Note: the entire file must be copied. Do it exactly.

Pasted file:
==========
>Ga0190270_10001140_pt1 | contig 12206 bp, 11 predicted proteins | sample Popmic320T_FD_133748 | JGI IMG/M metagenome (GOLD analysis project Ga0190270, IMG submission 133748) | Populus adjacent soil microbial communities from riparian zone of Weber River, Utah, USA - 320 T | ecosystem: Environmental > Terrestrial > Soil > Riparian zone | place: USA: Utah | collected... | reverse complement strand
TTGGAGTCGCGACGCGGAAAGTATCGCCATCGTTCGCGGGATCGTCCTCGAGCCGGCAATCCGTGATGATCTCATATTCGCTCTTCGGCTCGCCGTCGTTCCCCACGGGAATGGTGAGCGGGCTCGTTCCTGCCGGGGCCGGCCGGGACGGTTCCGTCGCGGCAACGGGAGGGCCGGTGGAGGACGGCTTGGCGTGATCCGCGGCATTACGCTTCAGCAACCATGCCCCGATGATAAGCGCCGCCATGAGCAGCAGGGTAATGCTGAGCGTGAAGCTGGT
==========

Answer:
>Ga0190270_10001140_pt1 | contig 12206 bp, 11 predicted proteins | sample Popmic320T_FD_133748 | JGI IMG/M metagenome (GOLD analysis project Ga0190270, IMG submission 133748) | Populus adjacent soil microbial communities from riparian zone of Weber River, Utah, USA - 320 T | ecosystem: Environmental > Terrestrial > Soil > Riparian zone | place: USA: Utah | collected... | reverse complement strand
TTGGAGTCGCGACGCGGAAAGTATCGCCATCGTTCGCGGGATCGTCCTCGAGCCGGCAATCCGTGATGATCTCATATTCGCTCTTCGGCTCGCCGTCGTTCCCCACGGGAATGGTGAGCGGGCTCGTTCCTGCCGGGGCCGGCCGGGACGGTTCCGTCGCGGCAACGGGAGGGCCGGTGGAGGACGGCTTGGCGTGATCCGCGGCATTACGCTTCAGCAACCATGCCCCGATGATAAGCGCCGCCATGAGCAGCAGGGTAATGCTGAGCGTGAAGCTGGT